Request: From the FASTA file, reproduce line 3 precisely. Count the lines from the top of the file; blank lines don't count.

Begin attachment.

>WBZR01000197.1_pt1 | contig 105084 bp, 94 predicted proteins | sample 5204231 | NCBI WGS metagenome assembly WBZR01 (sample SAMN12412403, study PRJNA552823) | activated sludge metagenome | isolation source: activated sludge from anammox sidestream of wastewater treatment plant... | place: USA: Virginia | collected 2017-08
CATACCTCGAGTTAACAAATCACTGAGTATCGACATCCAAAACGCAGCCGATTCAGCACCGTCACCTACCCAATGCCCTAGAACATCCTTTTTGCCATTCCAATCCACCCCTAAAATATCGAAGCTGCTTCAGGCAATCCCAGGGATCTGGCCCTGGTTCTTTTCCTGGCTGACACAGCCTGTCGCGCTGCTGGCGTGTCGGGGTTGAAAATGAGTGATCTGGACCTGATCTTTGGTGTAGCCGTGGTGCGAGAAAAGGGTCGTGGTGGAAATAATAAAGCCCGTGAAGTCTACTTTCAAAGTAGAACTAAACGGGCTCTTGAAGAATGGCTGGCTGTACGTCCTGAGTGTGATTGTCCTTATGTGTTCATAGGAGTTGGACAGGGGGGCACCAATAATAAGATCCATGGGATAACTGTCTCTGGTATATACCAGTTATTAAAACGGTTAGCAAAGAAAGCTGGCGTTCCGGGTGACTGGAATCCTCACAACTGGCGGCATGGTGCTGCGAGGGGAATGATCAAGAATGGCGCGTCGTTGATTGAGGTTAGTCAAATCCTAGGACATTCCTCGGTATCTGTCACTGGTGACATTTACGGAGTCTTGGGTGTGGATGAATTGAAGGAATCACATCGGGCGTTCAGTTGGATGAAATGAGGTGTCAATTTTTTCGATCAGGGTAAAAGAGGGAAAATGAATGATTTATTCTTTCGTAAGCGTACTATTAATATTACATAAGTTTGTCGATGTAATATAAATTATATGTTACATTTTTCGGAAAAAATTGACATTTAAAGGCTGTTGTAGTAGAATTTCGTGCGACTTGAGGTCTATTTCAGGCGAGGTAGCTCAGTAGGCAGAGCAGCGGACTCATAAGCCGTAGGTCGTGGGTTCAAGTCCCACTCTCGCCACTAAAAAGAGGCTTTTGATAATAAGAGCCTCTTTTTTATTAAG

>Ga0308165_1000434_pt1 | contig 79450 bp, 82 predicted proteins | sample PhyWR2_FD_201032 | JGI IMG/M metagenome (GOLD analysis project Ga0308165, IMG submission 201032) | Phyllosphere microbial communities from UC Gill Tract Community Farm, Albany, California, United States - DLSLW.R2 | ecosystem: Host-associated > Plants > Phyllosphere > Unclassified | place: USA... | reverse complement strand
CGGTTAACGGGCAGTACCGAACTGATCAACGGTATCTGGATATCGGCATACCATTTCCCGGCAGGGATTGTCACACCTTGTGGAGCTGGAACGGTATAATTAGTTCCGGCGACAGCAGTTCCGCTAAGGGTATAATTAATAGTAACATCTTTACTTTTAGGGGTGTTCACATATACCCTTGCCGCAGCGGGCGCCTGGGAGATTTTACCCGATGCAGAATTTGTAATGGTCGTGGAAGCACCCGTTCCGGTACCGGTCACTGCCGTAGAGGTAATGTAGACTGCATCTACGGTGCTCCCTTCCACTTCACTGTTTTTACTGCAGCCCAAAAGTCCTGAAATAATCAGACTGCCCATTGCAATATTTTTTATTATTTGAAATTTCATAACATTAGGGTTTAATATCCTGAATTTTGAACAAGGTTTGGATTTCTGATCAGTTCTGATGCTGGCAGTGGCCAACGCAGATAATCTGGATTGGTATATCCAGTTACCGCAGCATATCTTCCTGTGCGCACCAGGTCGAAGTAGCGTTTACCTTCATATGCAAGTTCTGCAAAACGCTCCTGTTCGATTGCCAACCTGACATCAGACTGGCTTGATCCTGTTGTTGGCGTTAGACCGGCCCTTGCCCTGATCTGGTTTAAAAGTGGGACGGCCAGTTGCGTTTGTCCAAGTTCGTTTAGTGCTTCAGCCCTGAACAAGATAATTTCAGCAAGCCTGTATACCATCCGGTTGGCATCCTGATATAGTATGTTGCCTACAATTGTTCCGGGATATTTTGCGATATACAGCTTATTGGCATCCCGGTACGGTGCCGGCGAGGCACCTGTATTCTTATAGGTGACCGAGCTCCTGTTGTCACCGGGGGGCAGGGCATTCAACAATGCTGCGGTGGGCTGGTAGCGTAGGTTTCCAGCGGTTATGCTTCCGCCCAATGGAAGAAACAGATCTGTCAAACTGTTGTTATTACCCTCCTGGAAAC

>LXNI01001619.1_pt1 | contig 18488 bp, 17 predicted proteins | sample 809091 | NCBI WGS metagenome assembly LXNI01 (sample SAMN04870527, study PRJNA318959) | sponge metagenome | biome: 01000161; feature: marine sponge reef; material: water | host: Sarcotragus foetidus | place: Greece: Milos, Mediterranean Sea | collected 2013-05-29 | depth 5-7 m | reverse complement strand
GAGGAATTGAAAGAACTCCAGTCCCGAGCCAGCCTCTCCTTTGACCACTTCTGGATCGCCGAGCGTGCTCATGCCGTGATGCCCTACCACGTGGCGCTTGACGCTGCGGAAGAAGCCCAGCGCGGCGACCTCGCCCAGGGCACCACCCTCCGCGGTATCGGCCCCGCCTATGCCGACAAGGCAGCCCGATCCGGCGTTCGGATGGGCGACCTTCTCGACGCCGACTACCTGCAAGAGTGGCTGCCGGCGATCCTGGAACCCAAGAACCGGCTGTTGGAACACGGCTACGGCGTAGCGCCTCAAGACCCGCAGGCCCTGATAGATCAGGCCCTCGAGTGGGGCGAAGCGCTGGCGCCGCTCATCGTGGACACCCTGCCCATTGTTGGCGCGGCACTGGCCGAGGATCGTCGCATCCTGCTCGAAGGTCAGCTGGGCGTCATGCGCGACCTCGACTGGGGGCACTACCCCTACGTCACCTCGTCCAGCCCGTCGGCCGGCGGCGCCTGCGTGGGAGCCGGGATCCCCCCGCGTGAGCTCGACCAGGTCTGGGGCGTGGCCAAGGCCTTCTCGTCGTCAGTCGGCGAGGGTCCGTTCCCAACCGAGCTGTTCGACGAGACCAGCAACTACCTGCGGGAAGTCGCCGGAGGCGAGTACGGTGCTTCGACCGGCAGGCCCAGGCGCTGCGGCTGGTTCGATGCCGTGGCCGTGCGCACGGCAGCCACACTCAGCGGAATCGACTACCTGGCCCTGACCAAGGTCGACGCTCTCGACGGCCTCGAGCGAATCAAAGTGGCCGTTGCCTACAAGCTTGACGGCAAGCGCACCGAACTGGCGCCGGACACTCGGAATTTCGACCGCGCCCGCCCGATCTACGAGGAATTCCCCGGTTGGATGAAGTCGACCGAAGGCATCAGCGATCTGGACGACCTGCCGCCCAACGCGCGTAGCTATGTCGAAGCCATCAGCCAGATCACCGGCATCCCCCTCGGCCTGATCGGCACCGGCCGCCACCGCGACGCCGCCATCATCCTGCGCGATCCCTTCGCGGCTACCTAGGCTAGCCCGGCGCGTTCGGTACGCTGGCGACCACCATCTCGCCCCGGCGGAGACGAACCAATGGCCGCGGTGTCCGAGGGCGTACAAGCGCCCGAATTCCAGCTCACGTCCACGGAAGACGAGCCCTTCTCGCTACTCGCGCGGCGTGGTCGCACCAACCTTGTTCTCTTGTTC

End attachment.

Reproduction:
>Ga0308165_1000434_pt1 | contig 79450 bp, 82 predicted proteins | sample PhyWR2_FD_201032 | JGI IMG/M metagenome (GOLD analysis project Ga0308165, IMG submission 201032) | Phyllosphere microbial communities from UC Gill Tract Community Farm, Albany, California, United States - DLSLW.R2 | ecosystem: Host-associated > Plants > Phyllosphere > Unclassified | place: USA... | reverse complement strand